Humans can and do, modify their breathing for various tasks, and for the most part this is achieved successfully, with no adverse affects on the acid-base (alkaline) balance of the body. However, in the martial arts, there are many training, and other ‘ritualised’ breathing regimens, that have the potential to seriously compromise acid-base regulation.
For example, the harsh and forced hyperventilative breathing of Okinawan Karate’s Sanchin kata, and the sunken chest posture, with associated restricted respiration, found in some southern Chinese systems. Yet, these systems and others, can and do promote health, in most cases.
So, just what is hyperventilation, and what are its effects?
Hyperventilation, or ‘overbreathing’, can be simply defined as: breathing in excess of the bodies physiological needs. Physiology is here emphasized, because it is through psychology, that individuals have the potential to consciously, and purposefully modify their breathing, beyond their metabolic requirements.
To the lay person, hyperventilation is associated with ‘panting’ and is connected in some way with ‘panic attacks’, so in the clinical setting, it often comes as a surprise to patients to find that their apparently unobtrusive, and habitual patterns of breathing are hyperventilative, and, responsible for a wide range of physiological and psychological disorders. The physiology of respiration is complex, and is beyond the scope of this current paper.
The essential things are: to appreciate that there is more to hyperventilation than rate of breathing, it also involves the depth of respiration and the tidal volume, and crucially for our purposes, the effects of loss of C02 through expiration (breathing out). (Add whether it is ANS or PNS dominant and how to address the Law Of Mass Action-mike)
The immediate effects of C02 loss through hyperventilation occur centrally, in the brain. The loss of C02 from the lungs, blood and extra-cellular fluid, means that carbon dioxide molecules flow out from nerve cells in the brain, and down their concentration gradient, until an equilibrium point is reached.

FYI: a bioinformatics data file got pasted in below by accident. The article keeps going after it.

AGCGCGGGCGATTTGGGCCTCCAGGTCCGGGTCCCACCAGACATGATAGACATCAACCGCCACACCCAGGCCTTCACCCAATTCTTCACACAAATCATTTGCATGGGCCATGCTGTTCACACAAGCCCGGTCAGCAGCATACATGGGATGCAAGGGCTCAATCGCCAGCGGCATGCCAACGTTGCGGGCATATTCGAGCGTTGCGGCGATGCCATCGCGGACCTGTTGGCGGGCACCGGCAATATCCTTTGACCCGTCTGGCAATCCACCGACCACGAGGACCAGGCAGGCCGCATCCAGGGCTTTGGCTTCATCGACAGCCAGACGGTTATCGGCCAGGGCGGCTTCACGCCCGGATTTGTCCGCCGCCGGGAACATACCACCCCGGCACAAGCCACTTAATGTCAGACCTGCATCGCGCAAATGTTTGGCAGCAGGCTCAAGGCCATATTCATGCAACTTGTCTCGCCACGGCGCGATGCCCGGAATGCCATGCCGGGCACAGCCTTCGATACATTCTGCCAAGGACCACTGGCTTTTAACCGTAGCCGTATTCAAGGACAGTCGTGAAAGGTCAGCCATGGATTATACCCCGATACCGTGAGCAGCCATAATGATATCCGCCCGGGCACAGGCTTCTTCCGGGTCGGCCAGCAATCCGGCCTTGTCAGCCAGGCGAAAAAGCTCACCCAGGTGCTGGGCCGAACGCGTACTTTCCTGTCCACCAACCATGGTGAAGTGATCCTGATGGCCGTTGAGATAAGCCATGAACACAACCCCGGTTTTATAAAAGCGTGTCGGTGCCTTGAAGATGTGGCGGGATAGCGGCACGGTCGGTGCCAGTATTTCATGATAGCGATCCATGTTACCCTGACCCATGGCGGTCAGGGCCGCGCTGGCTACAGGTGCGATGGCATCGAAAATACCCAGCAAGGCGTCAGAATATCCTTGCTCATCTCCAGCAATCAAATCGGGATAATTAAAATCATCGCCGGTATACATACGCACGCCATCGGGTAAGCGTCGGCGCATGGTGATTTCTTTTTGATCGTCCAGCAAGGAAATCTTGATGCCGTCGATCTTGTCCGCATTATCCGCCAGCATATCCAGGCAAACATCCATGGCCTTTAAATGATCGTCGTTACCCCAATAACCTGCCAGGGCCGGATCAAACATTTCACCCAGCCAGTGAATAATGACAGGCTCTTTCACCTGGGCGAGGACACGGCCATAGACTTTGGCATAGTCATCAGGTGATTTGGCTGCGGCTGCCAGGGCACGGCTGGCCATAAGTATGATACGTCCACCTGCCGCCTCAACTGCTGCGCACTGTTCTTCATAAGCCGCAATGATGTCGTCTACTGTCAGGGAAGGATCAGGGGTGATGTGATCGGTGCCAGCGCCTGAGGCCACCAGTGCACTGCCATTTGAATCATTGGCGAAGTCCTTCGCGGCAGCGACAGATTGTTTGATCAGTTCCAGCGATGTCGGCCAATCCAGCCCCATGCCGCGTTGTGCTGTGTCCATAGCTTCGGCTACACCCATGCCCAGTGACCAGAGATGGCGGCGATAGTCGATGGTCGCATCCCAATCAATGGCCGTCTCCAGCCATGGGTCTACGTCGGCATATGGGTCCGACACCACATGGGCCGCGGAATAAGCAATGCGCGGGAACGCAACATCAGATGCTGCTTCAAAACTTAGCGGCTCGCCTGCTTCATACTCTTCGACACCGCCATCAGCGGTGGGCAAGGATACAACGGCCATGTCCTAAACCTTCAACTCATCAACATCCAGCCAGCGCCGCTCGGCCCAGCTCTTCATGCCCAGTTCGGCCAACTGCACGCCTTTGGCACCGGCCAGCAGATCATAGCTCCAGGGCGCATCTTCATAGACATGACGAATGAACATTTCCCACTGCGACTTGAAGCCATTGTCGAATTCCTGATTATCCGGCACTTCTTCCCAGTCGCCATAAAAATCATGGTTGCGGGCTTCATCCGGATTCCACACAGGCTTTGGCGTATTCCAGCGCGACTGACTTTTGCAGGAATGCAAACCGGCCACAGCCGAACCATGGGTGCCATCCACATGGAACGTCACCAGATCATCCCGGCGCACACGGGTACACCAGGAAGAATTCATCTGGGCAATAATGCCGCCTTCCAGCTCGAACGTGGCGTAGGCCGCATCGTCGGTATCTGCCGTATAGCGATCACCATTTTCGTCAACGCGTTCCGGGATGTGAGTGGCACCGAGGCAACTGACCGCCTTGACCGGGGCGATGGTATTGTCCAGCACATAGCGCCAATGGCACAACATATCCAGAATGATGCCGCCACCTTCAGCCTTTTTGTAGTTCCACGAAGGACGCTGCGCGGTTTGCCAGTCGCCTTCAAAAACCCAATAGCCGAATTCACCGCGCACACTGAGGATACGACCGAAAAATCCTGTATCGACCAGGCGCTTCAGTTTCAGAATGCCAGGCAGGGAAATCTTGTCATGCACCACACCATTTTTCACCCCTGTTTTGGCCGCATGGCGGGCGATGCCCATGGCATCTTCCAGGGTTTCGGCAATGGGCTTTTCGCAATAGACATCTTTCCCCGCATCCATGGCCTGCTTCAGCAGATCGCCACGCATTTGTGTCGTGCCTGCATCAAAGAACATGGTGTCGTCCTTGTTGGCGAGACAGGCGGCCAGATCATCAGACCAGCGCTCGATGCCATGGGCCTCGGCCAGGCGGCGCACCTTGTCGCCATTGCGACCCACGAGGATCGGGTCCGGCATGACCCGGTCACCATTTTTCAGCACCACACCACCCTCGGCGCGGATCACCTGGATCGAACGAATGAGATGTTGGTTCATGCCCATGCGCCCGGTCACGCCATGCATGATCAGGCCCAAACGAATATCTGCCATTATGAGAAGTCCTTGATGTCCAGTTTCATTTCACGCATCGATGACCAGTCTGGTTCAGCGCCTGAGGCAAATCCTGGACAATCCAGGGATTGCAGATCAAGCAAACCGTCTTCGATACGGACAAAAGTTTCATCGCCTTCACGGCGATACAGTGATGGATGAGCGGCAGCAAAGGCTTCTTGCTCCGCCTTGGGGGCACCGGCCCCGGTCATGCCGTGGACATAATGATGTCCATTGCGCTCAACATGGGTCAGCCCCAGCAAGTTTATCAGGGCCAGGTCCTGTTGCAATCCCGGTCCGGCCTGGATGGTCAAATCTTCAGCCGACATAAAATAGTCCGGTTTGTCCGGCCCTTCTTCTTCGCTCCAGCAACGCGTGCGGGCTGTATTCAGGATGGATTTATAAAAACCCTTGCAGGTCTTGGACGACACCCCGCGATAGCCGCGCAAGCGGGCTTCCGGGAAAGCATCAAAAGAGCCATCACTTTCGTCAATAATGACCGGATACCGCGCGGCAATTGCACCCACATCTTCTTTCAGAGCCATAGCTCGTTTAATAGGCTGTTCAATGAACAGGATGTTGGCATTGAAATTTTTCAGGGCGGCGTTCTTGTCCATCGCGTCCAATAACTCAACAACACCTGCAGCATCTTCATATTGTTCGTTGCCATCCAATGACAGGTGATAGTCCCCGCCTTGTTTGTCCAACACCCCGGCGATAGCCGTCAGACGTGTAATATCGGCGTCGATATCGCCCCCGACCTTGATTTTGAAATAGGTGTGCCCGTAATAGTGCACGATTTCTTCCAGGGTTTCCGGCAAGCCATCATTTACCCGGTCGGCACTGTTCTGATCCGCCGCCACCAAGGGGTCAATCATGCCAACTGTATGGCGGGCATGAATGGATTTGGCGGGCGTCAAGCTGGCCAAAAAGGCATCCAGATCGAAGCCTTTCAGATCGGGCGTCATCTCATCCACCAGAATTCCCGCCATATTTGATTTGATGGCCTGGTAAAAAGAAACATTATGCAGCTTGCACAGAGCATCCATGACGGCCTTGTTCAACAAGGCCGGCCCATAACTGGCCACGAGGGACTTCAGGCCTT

This loss of acid from the brain, automatically leaves it in an alkaline state. Various perceptual, intellectual (cognitive) and emotional (affect) changes follow. Initially, there may be a quickening of reactions, as in ’psyching oneself up’ by rapid breathing, and, an increase in pain threshold (witness for example the testing during a performance of ‘Sanchin Kata’ and the 'Iron-Shirt' training of some Kung-Fu systems).
However, depending on the initial condition of the person, dizziness, palpitations, panic states, hallucinations and even unconsciousness can routinely follow. Add whether it is ANS or PNS dominant and how to address the Law Of Mass Action-mike)
Even schizophrenic symptoms, and, as a result, a psychiatric diagnosis of psychosis have been reported, due purely to over-breathing, and C02 dis-regulation ( 8). AMEN
The ‘state’ produced by an acute period of hyperventilation, is known as: respiratory alkalosis. This ‘state’, can dangerously predispose, the bodies smooth muscular tubes (arteries, lining of the lungs etc.) to spasm, increasing blood pressure, restricting breathing by an ‘asthma’ type attack, and by coronary artery spasm, increasing the likelihood of a heart attack.
The nerves that control heart rate can become hyper-stimulated, perhaps leading to sudden death through a fatal cardiac arrhythmia (9) I believe this is largely dependant upon the breathing pattern being too much chest/SNS.